“Tell Me What To Do” : Black Students In Free Schools

I wanted to start a school when I was in high school. After spending my childhood dreaming about being a teacher, I guess I figured it was time to move up the ranks and dream of being a school founder. Reasonable self-doubt pushed that down, but now that doubt’s mostly gone and here’s that school-starting desire bobbing assertively on the surface of my mind. Forget that I haven’t taught yet. Forget that I don’t have a bachelor’s degree, children of my own, or another successful career to transfer from. What I have is increasing disdain for the dreams that have built me and fervor for the ones that are replacing them.

I’m disdainful of the relentlessly hierarchical sorting system that our public schools were well designed to be. I’m fervently exploring how the ideals we’re told our public schools were built on can be real. This fever, then just a slight temperature, must have been what led me to AERO, the Alternative Education Resource Organization, almost ten years ago. There was probably some fantasy googling – “alternative schools with black kids,” “progressive education critical pedagogy” and then, refining my search with information gathered, “free school,” “free school african american.” One click leads to another and when you’re lurking around spheres online (I’m big on sphere lurking) there’s always a hub. AERO’s such a hub. Or maybe I found it during my Alfie Kohn & Homeschooling Book Binge of 2007. But I abandoned it because I didn’t see very many brown faces and I always take that as a warning sign. Like an empty restaurant – maybe the others haven’t discovered it, more likely they’ve been scared away.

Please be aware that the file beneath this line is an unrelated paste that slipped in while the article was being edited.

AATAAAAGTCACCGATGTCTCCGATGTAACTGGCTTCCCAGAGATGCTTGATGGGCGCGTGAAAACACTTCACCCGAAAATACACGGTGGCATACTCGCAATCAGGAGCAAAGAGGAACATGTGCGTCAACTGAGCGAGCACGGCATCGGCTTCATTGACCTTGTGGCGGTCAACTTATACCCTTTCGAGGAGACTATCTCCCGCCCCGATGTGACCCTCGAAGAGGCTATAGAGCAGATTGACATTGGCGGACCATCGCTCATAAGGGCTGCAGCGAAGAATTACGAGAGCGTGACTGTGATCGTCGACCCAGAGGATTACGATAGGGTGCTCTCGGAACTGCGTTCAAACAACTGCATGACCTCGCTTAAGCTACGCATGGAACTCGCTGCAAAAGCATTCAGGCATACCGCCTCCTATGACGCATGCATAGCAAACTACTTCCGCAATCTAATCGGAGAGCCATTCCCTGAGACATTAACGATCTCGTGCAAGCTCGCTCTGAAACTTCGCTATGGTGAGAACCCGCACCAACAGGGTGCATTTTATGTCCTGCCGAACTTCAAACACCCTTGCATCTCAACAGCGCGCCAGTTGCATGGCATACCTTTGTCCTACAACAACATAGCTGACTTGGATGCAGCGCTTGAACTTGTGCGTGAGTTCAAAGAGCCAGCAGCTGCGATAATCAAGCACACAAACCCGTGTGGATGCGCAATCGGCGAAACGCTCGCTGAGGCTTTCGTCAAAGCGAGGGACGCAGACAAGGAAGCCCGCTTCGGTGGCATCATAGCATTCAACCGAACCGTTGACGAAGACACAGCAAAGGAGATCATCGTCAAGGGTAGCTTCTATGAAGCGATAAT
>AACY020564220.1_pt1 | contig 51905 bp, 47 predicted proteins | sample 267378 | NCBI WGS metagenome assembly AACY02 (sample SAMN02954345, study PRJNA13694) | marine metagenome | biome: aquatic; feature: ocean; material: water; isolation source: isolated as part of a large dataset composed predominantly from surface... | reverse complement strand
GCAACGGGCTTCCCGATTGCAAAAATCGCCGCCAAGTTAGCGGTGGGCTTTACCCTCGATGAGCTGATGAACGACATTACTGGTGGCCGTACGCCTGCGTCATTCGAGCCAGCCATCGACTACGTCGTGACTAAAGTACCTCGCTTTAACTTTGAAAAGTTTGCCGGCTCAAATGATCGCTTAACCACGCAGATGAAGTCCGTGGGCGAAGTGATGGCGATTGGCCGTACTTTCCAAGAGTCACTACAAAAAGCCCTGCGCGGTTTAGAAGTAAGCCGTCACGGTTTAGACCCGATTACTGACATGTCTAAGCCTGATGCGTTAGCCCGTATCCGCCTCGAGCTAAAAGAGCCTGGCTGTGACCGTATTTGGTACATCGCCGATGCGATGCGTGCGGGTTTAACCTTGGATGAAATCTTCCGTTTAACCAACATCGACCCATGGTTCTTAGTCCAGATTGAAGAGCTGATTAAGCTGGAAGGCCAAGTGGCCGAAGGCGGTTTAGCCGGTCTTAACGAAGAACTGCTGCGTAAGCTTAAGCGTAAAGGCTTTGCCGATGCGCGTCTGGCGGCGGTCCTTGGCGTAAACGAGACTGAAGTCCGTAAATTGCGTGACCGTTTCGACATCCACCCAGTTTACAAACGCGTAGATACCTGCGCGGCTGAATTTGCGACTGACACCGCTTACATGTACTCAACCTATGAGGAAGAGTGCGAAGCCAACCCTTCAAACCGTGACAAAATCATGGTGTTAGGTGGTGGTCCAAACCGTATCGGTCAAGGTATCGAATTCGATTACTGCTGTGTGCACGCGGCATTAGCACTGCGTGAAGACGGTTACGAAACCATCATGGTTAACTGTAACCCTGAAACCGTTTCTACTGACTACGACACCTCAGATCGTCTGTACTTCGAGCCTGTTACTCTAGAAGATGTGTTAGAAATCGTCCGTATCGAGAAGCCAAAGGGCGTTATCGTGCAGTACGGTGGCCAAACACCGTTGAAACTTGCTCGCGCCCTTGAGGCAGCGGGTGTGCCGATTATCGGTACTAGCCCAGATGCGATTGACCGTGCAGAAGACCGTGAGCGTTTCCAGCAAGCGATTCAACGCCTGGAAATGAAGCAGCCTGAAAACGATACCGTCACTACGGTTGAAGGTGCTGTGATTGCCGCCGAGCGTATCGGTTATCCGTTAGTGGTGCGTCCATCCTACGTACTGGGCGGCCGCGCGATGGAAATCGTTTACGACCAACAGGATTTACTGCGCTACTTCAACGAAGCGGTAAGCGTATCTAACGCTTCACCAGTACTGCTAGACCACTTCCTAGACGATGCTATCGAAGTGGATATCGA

My relationship with AERO was restored when my school starting desire returned. I was a teacher licensure candidate and what I saw in the classroom threw me into crisis. I felt to my core that I wouldn’t serve my students or myself well by being a public school teacher. I’d lose my moral compass or my job. I couldn’t keep both. I HAD to go to the AERO conference. I just knew I’d gain some clarity there.